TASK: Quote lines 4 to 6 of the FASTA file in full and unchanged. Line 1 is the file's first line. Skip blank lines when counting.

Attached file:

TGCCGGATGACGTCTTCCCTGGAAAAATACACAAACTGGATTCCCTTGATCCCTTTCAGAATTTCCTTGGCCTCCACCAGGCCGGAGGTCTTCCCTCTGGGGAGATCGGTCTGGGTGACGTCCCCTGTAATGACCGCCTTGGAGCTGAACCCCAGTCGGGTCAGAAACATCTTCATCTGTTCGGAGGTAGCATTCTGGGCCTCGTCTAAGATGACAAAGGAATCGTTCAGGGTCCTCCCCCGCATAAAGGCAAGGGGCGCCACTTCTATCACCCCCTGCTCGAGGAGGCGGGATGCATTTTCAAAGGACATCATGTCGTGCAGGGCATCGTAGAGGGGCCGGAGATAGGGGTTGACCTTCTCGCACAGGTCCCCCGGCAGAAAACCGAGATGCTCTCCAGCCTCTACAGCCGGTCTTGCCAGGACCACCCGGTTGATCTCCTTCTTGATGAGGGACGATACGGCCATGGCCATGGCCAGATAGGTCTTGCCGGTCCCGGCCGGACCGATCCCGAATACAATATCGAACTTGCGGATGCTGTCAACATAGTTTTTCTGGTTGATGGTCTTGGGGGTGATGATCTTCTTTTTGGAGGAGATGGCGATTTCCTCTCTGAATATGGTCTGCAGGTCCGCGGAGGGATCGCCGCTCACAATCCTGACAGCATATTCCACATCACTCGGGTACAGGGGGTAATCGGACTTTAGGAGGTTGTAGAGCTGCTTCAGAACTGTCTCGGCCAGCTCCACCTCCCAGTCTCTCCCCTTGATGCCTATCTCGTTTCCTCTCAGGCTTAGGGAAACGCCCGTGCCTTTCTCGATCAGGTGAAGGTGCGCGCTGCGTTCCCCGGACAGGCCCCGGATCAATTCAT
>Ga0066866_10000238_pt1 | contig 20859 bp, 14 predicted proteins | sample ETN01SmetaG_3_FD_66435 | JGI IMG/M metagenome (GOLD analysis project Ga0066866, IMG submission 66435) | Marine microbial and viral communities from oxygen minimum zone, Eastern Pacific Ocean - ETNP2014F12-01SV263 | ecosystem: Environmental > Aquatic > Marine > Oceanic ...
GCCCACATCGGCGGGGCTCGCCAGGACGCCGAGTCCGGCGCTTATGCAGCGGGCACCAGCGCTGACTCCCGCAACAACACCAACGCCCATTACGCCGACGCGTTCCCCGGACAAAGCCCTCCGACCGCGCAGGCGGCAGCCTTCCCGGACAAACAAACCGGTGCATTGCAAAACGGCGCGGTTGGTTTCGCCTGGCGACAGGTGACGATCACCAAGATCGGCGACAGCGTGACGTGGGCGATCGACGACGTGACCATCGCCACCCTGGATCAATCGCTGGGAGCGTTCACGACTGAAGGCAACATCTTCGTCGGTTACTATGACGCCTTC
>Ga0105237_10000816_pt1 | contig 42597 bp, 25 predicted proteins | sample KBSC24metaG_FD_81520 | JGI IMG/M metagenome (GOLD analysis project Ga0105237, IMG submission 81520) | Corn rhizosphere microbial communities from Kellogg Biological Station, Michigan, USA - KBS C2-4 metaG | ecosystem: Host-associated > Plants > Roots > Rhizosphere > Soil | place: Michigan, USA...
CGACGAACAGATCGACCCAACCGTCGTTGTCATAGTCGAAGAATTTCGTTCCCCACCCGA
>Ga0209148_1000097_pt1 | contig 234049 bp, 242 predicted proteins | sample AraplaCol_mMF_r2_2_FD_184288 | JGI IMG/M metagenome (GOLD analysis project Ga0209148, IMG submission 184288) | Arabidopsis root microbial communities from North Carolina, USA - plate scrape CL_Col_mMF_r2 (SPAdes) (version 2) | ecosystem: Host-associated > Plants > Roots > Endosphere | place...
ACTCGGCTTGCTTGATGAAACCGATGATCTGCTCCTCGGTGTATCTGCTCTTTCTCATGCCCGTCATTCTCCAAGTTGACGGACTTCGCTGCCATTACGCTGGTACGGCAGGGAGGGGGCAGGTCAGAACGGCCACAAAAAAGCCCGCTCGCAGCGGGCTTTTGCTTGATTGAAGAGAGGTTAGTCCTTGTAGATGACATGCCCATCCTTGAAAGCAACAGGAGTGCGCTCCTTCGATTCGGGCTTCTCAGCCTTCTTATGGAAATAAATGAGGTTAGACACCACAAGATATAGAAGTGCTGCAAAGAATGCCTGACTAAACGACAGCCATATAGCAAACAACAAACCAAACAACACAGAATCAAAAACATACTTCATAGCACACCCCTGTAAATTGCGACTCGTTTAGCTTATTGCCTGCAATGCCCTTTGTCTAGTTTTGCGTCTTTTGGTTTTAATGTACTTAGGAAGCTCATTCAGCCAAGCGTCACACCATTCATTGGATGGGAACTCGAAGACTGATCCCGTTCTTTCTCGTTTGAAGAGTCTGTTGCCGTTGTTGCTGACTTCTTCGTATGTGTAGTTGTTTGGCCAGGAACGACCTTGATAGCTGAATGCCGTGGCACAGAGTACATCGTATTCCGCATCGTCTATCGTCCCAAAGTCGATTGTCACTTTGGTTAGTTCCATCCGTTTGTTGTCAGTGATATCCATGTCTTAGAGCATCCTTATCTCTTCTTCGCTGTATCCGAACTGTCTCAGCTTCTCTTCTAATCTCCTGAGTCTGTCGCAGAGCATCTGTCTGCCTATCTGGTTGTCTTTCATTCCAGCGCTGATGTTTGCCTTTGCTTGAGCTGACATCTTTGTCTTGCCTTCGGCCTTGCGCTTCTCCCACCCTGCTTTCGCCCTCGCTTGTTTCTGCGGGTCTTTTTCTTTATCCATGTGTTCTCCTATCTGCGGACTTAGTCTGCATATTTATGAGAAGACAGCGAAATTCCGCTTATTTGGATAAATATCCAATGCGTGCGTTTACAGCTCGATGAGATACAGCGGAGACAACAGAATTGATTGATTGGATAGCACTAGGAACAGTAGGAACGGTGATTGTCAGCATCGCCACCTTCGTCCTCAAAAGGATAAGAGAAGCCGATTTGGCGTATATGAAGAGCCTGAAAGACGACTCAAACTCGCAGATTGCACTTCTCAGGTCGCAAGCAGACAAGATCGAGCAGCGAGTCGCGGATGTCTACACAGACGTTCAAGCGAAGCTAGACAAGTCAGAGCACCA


>Ga0105237_10000816_pt1 | contig 42597 bp, 25 predicted proteins | sample KBSC24metaG_FD_81520 | JGI IMG/M metagenome (GOLD analysis project Ga0105237, IMG submission 81520) | Corn rhizosphere microbial communities from Kellogg Biological Station, Michigan, USA - KBS C2-4 metaG | ecosystem: Host-associated > Plants > Roots > Rhizosphere > Soil | place: Michigan, USA...
CGACGAACAGATCGACCCAACCGTCGTTGTCATAGTCGAAGAATTTCGTTCCCCACCCGA
>Ga0209148_1000097_pt1 | contig 234049 bp, 242 predicted proteins | sample AraplaCol_mMF_r2_2_FD_184288 | JGI IMG/M metagenome (GOLD analysis project Ga0209148, IMG submission 184288) | Arabidopsis root microbial communities from North Carolina, USA - plate scrape CL_Col_mMF_r2 (SPAdes) (version 2) | ecosystem: Host-associated > Plants > Roots > Endosphere | place...